I had always wanted to fly jets when I was a kid.  When I was selected to fly the F-4 it was a dream come true.  Training to fly the fighter came after I had already gotten my wings.  Every aircraft type is different and requires a period of training on its controls, handling, and the basics of flight.  The training is usually done at a different base than basic flight training and takes about 9 months.  In my case it was at Luke Air Force Base near Phoenix, Arizona.

Training began with ground school where you learned the aircraft systems, practiced emergency procedures, and spent about a month and a half in training before you even got to fly the “Big Beast.”

There were 10 basic emergency procedures that you had to learn by heart and it was by heart.  You were tested on them at least once a month and had to write them from memory verbatim, even a misplaced comma was considered a mistake.  They were to become second nature to you.  Even now I find myself, nearly 45 years later, thinking :  Stall –  “Throttles idle, chute deploy, hook down ”  I think those will be my last words. (Actually they would make a great epitaph- as they also describe how a fighter jock will end up.)

Yes the Phantom had a hook, it was originally designed as a Navy fighter to land on carriers.  The F4 was officially the Phantom II, as there had been an F4 in the Second World War flown by the Navy.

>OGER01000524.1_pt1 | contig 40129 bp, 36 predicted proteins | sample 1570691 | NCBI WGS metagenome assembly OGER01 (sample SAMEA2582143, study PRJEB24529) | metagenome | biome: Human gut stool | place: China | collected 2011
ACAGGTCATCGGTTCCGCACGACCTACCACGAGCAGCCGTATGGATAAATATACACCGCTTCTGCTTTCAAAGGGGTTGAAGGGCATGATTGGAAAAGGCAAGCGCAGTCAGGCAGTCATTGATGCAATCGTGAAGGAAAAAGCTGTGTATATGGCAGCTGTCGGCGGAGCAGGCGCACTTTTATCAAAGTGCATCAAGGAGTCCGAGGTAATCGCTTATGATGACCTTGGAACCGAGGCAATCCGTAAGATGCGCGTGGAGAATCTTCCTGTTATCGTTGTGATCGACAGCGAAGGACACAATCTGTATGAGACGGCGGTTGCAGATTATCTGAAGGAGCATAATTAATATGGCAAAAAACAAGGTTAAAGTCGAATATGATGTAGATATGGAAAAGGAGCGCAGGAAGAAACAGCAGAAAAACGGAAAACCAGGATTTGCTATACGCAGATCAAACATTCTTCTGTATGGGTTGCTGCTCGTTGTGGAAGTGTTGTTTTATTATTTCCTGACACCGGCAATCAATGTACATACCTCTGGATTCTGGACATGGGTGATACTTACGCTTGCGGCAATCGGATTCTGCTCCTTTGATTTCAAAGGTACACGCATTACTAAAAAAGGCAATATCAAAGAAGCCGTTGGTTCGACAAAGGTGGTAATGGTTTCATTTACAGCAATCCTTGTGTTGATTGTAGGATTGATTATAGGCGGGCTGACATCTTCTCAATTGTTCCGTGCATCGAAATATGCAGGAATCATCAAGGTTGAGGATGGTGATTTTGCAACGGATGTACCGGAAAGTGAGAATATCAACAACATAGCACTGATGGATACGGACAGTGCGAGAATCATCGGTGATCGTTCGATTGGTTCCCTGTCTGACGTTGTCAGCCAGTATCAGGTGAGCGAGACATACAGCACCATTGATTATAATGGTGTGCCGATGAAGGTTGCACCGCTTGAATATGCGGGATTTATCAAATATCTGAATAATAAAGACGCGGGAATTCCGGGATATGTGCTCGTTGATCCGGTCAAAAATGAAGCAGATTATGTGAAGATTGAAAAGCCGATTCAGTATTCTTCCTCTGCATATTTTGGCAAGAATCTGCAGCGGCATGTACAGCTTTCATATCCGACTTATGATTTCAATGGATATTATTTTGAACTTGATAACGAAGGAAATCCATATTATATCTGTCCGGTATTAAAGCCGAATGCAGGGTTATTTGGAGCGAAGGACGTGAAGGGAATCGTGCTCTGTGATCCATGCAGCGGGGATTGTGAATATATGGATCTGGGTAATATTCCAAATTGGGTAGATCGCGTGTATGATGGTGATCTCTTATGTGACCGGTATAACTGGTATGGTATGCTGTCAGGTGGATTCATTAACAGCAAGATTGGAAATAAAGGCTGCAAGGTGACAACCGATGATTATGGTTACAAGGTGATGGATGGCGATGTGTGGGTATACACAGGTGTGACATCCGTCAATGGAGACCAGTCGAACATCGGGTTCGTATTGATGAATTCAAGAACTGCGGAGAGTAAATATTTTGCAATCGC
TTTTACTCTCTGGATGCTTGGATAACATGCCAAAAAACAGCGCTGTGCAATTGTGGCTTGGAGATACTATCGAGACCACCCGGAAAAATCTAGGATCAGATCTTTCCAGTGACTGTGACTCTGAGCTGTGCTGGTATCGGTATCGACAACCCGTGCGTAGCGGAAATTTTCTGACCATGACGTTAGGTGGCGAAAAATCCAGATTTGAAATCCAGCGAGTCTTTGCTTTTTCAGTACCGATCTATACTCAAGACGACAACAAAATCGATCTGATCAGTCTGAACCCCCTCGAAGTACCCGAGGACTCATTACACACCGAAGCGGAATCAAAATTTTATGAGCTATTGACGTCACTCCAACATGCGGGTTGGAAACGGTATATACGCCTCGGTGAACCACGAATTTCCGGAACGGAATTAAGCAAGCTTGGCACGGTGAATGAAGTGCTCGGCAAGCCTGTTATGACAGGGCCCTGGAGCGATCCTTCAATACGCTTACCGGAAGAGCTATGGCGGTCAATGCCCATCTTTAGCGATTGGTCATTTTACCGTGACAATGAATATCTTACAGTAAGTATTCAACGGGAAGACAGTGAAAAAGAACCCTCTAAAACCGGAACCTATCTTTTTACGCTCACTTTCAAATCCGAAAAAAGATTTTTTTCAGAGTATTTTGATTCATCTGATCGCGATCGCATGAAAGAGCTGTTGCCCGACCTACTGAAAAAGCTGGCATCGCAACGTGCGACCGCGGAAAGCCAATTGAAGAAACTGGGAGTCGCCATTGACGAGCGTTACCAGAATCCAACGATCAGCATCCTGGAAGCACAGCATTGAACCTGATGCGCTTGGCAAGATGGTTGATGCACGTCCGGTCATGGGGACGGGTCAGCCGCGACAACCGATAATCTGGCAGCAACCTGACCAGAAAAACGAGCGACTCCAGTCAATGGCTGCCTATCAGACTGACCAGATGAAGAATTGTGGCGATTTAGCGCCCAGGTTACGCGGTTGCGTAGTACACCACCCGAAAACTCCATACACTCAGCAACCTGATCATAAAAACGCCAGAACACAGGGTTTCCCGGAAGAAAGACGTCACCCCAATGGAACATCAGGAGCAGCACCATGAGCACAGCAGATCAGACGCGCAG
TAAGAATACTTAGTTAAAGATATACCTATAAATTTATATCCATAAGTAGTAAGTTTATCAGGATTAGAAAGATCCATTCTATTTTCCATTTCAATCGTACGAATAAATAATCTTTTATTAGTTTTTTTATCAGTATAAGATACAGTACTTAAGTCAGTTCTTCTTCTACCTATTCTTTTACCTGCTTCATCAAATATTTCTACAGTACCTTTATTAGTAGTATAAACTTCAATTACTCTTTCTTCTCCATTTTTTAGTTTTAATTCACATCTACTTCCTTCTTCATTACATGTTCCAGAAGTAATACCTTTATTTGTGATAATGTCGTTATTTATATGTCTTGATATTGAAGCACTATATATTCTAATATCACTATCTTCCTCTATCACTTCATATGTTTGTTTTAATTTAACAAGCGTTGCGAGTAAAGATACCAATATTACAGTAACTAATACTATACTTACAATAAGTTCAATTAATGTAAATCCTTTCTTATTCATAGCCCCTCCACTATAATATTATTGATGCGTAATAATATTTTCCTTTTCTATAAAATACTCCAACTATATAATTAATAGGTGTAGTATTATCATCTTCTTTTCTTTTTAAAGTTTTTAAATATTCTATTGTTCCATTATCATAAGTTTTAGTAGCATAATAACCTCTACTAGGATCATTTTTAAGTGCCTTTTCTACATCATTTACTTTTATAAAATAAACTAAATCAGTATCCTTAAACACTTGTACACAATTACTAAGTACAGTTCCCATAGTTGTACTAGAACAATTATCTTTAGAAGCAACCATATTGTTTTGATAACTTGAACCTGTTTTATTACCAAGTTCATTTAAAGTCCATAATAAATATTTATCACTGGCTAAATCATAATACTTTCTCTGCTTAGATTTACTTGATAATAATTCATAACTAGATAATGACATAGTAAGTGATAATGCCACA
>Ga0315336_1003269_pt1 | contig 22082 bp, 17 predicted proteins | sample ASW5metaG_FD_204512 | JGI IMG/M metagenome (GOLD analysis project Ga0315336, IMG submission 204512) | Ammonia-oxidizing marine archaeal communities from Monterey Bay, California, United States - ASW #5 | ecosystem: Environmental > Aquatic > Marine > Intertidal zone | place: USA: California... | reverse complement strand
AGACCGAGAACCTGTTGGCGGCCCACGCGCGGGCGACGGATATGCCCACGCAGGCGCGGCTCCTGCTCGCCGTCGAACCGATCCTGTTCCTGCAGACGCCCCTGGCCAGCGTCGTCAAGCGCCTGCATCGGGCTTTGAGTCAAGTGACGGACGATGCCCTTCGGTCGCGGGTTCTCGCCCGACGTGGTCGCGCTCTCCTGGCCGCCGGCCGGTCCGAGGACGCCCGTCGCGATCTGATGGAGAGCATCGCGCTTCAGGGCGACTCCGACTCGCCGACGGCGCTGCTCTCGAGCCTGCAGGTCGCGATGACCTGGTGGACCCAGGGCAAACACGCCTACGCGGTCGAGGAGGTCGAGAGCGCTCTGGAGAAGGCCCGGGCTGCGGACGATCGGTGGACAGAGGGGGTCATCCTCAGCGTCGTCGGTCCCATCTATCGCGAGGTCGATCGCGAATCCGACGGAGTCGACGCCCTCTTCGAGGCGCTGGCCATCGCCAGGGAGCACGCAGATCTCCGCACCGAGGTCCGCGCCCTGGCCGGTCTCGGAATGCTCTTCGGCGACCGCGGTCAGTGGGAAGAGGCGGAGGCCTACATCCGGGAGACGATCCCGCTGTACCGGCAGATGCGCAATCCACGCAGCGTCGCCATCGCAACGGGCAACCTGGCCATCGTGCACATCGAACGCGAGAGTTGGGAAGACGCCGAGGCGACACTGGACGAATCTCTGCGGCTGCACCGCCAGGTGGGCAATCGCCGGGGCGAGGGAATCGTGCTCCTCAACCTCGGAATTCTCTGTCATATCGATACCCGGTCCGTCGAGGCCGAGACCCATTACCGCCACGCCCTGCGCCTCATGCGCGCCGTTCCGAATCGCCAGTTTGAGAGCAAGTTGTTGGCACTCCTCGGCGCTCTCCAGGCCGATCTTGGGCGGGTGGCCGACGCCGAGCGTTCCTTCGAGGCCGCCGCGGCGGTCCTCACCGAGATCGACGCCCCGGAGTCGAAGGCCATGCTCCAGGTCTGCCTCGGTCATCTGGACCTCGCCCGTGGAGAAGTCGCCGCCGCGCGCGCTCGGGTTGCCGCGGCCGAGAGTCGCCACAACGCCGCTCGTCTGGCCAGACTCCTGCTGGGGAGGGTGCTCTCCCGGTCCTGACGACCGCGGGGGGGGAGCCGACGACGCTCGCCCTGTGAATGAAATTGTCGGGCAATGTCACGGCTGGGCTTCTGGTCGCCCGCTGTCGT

So we called it the Phantom and its symbol was a small guy “The Spook” with a II on his chest.    We also called it “Big Ugly,” as it wasn’t a sleak aircraft, but really big and hulking.


There were several models, I learned to fly on the F4C which had no gun and finally transitioned to the F4E which had an internal 20 MM Vulcan gatling gun in the nose.  Each model had a price tag of about 1.5 to 2 million dollars in  1960 dollars, so we had to be careful with the taxpayers money.  Which brings me finally back to taking off.

You don’t fly an F4 or any other fighter aircraft — You Wear Them.   The cockpit is very small and you are strapped into the ejection seat so tight you can hardly move.